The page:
Tag: Sundance

July 26, 2012 / / african-american
February 9, 2012 / / film
February 8, 2012 / / african-american
February 7, 2012 / / film

Walking in, I thought I had Filly Brown pegged. The trailer gave me the impression it was like every other hip-hop movie I’d ever seen:

  • Young kid from the hood trying to make good? Check.
  • Prerequisite positive rap song that feels like it was pulled from Ghostwriter? Check.
  • Street pressures that are easily overcome? Check.
  • Mandatory plot for women, involving sexing up your image to get signed to the majors? Check.

But hey, I had just gone through three really depressing movies about the fall out of the drug war. I needed something to lift my spirits, and I will shamelessly admit that I enjoyed Brown Sugar. On the real, Filly Brown could have been a Lifetime produced version of the Somaya Reece story, and I still would have watched it!

Luckily, I was wrong.

Okay, on second thought, I wasn’t that wrong. Two and a half of the four I listed above were in the movie. But the team behind Filly Brown managed to add enough new elements to make the standard tropes feel fresh. Read the Post Sundance Pick: Filly Brown

February 6, 2012 / / celebrities

Writing a good romantic comedy is tough.

Writing a good divorce comedy is tougher.

So the fact that Rashida Jones nailed both her performance and her part of the screenplay entire movie is something very special.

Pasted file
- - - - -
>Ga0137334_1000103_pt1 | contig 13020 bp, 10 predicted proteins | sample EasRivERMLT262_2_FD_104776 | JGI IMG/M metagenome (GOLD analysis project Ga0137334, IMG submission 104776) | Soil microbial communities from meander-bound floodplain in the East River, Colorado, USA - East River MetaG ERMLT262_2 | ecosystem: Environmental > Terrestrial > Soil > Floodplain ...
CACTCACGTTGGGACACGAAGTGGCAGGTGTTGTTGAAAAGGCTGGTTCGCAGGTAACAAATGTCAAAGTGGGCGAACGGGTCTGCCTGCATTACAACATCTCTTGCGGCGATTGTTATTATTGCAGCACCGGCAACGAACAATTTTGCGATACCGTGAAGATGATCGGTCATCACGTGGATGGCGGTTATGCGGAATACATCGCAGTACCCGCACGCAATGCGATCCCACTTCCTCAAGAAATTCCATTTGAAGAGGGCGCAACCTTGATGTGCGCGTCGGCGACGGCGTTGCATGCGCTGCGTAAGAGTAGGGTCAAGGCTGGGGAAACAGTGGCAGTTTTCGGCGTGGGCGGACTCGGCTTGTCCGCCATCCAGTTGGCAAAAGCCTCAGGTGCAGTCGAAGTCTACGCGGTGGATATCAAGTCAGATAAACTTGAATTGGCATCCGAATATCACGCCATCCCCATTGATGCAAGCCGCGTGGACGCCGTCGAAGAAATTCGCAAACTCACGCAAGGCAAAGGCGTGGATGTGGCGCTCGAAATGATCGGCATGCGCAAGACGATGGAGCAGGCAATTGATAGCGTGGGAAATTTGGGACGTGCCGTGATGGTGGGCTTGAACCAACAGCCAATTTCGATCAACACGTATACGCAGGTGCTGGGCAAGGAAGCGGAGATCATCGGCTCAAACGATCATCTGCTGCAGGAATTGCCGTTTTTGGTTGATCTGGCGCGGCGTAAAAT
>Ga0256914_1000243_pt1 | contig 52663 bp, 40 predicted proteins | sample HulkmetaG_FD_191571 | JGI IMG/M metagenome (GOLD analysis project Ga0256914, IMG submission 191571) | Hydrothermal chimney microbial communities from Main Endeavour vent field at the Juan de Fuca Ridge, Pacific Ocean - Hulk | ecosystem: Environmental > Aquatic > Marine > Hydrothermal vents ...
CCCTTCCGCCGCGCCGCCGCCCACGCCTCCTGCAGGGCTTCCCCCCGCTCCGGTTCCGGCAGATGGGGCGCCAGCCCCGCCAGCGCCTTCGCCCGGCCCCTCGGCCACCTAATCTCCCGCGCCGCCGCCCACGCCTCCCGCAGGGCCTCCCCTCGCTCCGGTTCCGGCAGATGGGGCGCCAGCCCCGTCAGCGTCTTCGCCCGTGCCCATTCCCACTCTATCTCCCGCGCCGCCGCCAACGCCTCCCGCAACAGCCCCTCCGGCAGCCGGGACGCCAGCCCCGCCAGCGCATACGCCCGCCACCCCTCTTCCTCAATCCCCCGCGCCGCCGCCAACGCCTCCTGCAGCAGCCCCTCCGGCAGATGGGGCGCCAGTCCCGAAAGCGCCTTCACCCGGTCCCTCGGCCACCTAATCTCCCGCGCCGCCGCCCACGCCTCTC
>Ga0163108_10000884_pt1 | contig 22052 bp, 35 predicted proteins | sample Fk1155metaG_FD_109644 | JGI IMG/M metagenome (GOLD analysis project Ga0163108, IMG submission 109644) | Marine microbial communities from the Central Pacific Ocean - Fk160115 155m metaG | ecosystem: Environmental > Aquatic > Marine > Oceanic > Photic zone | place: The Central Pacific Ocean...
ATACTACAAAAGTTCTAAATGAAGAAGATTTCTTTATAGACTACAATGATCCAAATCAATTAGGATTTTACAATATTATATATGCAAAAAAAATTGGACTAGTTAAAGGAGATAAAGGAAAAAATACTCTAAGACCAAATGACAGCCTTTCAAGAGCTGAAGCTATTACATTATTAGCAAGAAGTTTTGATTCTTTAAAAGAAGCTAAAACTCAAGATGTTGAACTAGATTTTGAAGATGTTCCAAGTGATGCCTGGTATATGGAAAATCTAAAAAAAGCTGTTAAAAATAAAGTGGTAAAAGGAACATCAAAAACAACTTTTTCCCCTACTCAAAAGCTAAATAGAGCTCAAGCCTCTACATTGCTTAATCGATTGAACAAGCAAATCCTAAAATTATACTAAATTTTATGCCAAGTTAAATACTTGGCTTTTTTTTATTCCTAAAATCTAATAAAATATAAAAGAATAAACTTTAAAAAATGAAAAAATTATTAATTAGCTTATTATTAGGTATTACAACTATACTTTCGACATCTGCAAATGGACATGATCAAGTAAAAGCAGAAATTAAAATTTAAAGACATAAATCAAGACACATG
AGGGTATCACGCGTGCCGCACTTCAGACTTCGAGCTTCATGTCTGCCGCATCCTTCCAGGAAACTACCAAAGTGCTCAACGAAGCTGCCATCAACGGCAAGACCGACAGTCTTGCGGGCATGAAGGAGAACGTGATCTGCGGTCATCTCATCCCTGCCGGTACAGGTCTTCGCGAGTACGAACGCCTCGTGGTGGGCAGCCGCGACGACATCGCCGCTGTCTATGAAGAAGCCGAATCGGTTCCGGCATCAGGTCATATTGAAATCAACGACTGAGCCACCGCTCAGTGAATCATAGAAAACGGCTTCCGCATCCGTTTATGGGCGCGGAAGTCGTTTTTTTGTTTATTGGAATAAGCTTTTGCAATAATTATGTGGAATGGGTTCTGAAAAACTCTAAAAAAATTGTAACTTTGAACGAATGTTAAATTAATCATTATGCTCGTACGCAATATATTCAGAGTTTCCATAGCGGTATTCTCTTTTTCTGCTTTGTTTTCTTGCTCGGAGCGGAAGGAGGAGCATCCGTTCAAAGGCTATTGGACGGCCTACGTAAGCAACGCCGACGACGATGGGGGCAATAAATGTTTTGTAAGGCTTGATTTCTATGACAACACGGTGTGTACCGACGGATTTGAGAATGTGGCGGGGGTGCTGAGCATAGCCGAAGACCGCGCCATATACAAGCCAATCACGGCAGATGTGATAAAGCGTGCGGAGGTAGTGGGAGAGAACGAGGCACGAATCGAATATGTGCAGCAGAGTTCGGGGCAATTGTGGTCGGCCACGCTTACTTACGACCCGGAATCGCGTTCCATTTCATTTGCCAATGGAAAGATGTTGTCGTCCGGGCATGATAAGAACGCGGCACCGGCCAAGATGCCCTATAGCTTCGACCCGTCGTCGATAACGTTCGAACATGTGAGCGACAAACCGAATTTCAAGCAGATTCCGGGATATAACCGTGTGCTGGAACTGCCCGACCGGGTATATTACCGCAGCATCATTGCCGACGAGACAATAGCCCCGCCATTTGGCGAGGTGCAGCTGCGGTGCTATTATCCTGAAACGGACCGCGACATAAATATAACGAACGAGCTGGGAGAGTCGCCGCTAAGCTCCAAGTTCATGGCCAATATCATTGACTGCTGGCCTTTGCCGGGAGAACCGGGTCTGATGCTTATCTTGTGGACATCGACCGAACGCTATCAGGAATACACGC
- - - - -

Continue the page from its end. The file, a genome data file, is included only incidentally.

Celeste and Jesse Forever follows a long-term couple in the midst of a breakup. Having been best friends for the past twenty years, Celeste (Rashida Jones) and Jesse (Andy Samberg) find themselves divorcing–in spite of their continued chemistry. Celeste, a trends analyst and pop-culture commentator, is the epitome of a responsible business woman. Jesse is an unemployed artist, who spends more time scheming on surfing than actively planning out his life. They bond through some strange shared loves (like masturbating lip glosses, baby corn, and other things that look like tiny penises) but Celeste initiates the divorce since Jesse has failed to grow up. Read the Post Sundance Pick: Celeste and Jesse Forever

January 27, 2012 / / Israel/Palestine

Co-directed by Palestinian filmmaker Emad Burnat and Israeli activist Guy Davidi, the images in 5 Broken Cameras are beautiful, haunting, and bring about dozens of other questions about the history of the occupation and the tactics around love and resistance. Thanks to their fabulous publicist Eseel, I got to interview Guy and Emad and ask them about their lives, their work, and what they think the future holds for Israel and Palestine.

What was the experience like, creating this film out of the footage?